Iraq min­is­ter out­lines prob­lems be­hind elec­tric­ity woes

The China Post - - BUSINESS -

Iraq’s elec­tric­ity min­is­ter out­lined to par­lia­ment Satur­day a slew of prob­lems that have con­trib­uted to abysmal power ser­vices, which have sparked wide­spread public anger and protests.

Qassem al-Fah­dawi, who was be­ing quizzed in par­lia­ment on Iraq’s elec­tric­ity woes since he took of­fice last year, crit­i­cized his pre­de­ces­sors for “fo­cus­ing al­most ex­clu­sively on pro­duc­tion” at the ex­pense of de­vel­op­ing the dis­tri­bu­tion net­work to raise out­put.

The main ex­am­ple was Bagh­dad, he said, where the grid’s ca­pac­ity was a max­i­mum of 3,500 megawatts, re­gard­less of pro­duc­tion lev­els.

He re­ported a ma­jor pro­duc- tion short­fall through­out Iraq, with de­mand this sum­mer reach­ing 21,000 megawatts while out­put was only 13,400.

Among a host of other prob­lems were a ma­jor fund­ing short­fall, more than 40,000 nonessen­tial em­ploy­ees and a fuel short­age for gas-pow­ered plants.

Se­cu­rity is also an is­sue, with elec­tric­ity in­fra­struc­ture ex­posed to at­tacks by mil­i­tants.

Fah­dawi said the min­istry has pre­pared var­i­ous short- term plans to ad­dress the elec­tric­ity prob­lems, es­pe­cially in Bagh­dad.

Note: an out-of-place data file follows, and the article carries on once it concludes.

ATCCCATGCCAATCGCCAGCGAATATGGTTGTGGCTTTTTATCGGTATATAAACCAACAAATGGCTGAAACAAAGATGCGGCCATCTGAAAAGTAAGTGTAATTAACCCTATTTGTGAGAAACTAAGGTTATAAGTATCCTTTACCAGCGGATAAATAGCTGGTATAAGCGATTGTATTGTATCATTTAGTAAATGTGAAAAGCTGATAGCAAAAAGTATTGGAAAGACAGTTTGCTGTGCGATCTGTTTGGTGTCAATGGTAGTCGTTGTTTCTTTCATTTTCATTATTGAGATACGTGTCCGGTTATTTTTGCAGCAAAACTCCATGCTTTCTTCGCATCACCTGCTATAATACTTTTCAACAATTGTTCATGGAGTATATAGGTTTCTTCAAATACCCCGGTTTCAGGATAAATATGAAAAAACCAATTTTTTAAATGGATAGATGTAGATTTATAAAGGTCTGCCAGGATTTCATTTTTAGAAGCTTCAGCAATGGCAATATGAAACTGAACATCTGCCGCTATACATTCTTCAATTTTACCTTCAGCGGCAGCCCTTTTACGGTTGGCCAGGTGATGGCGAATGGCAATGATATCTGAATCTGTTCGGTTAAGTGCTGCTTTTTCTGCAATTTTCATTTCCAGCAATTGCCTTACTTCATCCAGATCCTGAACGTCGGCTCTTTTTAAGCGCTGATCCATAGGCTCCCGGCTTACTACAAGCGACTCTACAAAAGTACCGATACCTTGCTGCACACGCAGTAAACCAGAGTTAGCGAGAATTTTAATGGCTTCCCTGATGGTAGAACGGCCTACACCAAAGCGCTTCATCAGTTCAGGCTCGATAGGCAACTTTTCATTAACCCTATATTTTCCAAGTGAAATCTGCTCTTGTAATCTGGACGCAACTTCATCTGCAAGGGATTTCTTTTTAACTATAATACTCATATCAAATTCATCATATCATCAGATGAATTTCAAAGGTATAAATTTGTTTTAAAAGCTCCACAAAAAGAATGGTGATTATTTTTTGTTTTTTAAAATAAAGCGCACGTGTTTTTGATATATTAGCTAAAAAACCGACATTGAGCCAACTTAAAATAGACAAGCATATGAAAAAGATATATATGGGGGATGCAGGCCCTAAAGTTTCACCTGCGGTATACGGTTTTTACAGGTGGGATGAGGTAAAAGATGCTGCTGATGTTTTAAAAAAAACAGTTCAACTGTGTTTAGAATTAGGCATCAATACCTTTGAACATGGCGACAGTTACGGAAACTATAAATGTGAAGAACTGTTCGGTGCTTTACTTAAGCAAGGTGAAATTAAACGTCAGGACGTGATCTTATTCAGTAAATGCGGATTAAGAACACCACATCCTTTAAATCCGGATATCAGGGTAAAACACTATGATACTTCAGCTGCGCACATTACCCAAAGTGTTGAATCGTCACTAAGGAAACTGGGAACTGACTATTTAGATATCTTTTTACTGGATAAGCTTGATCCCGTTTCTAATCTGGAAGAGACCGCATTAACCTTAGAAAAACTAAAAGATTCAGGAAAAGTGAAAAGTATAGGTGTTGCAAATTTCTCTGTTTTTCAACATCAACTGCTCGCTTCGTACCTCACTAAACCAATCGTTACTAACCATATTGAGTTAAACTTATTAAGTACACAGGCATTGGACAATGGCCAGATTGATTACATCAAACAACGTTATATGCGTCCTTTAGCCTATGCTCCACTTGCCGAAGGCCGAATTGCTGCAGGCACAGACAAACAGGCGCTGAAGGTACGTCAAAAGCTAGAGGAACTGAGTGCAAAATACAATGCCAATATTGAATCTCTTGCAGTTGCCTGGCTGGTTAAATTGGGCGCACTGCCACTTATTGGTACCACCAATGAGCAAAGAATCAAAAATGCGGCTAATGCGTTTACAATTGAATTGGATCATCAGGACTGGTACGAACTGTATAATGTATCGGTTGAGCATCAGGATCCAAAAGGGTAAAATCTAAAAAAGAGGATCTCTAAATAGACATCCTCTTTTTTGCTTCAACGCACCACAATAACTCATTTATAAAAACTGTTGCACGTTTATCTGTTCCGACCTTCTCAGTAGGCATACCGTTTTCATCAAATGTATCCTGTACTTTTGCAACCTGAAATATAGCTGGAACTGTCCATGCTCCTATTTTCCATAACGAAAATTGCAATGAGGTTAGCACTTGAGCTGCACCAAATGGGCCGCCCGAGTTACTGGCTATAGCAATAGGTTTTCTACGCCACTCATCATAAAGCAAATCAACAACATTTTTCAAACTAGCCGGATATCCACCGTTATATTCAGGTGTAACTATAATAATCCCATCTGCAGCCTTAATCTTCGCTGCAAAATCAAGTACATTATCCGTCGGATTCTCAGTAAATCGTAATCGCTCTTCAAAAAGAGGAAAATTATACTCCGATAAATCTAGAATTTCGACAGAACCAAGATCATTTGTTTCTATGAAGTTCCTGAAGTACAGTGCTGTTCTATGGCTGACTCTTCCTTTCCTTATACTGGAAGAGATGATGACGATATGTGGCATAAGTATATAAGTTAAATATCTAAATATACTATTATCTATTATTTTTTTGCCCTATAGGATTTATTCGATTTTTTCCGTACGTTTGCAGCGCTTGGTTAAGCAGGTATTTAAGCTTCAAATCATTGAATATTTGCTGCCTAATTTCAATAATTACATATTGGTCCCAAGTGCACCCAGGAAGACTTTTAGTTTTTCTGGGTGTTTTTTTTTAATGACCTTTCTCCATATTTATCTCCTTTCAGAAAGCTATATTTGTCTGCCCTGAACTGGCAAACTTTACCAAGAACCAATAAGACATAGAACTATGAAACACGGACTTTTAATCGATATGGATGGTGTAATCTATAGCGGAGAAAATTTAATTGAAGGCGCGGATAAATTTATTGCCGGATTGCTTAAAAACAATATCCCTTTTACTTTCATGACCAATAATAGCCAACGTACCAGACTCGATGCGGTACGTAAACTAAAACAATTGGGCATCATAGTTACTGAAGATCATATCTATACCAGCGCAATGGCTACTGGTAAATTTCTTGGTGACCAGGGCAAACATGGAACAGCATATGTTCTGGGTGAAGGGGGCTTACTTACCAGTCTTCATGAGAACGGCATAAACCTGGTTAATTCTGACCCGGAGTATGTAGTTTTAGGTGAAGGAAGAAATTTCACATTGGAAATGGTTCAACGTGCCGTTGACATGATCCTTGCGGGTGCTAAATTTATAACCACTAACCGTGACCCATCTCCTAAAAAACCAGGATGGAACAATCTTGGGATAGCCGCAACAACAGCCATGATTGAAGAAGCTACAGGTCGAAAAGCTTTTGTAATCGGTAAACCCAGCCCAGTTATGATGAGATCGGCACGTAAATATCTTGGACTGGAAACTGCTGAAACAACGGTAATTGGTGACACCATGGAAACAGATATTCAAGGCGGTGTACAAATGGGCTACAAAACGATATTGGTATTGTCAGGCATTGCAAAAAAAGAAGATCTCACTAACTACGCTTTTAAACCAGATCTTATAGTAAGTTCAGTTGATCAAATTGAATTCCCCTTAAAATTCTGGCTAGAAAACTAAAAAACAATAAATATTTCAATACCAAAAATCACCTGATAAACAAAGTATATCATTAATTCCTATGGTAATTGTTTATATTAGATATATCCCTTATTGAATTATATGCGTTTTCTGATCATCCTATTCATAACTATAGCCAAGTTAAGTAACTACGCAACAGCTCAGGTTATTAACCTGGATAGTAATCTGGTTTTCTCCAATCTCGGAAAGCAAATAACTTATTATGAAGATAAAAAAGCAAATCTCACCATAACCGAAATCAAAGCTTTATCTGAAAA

“But that re­quires con­certed ef­forts by the en­tire state and not just the min­istry,” he said.

Fol­low­ing Fah­dawi’s re­marks and a sub­se­quent vote, par­lia­ment speaker Salim al- Juburi an­nounced that the min­is­ter’s an­swers had been sat­is­fac­tory and the mat­ter was closed.

Juburi had threat­ened Fah­dawi with a no-con­fi­dence vote if he did not ap­pear by Satur­day.

The min­is­ter said dur­ing the ses­sion that his de­lay in do­ing so was due to him need­ing more time to pre­pare an­swers to par­lia­ment’s ques­tions.

Amid a ma­jor heat wave that has seen tem­per­a­tures top 50 de­grees Cel­sius, thou­sands of peo­ple have protested in Bagh­dad and cities in the Shi­ite south to vent their anger and pres­sure the author­i­ties to make changes.

They have railed against the poor qual­ity of ser­vices, as power cuts leave just a few hours of gov­ern­ment- supplied elec­tric­ity a day dur­ing the scorch­ing sum­mer heat.

Their de­mands were given a boost when top Shi­ite cleric Grand Ay­a­tol­lah Ali al- Sis­tani called on Aug. 7 for Prime Min­is­ter Haider al-Abadi to take “dras­tic mea­sures” against cor­rup­tion.

Par­lia­ment has signed off on a re­form plan pro­posed by Abadi as well as ad­di­tional mea­sures, and the prime min­is­ter has be­gun is­su­ing or­ders for changes, in­clud­ing cut­ting 11 cab­i­net posts and slash­ing the bloated num­ber of guards for of­fi­cials.

But even with pop­u­lar sup­port and back­ing from Sis­tani, the fact that par­ties across Iraq’s po­lit­i­cal spec­trum ben­e­fit from graft is a ma­jor ob­sta­cle to the nascent re­form ef­fort.

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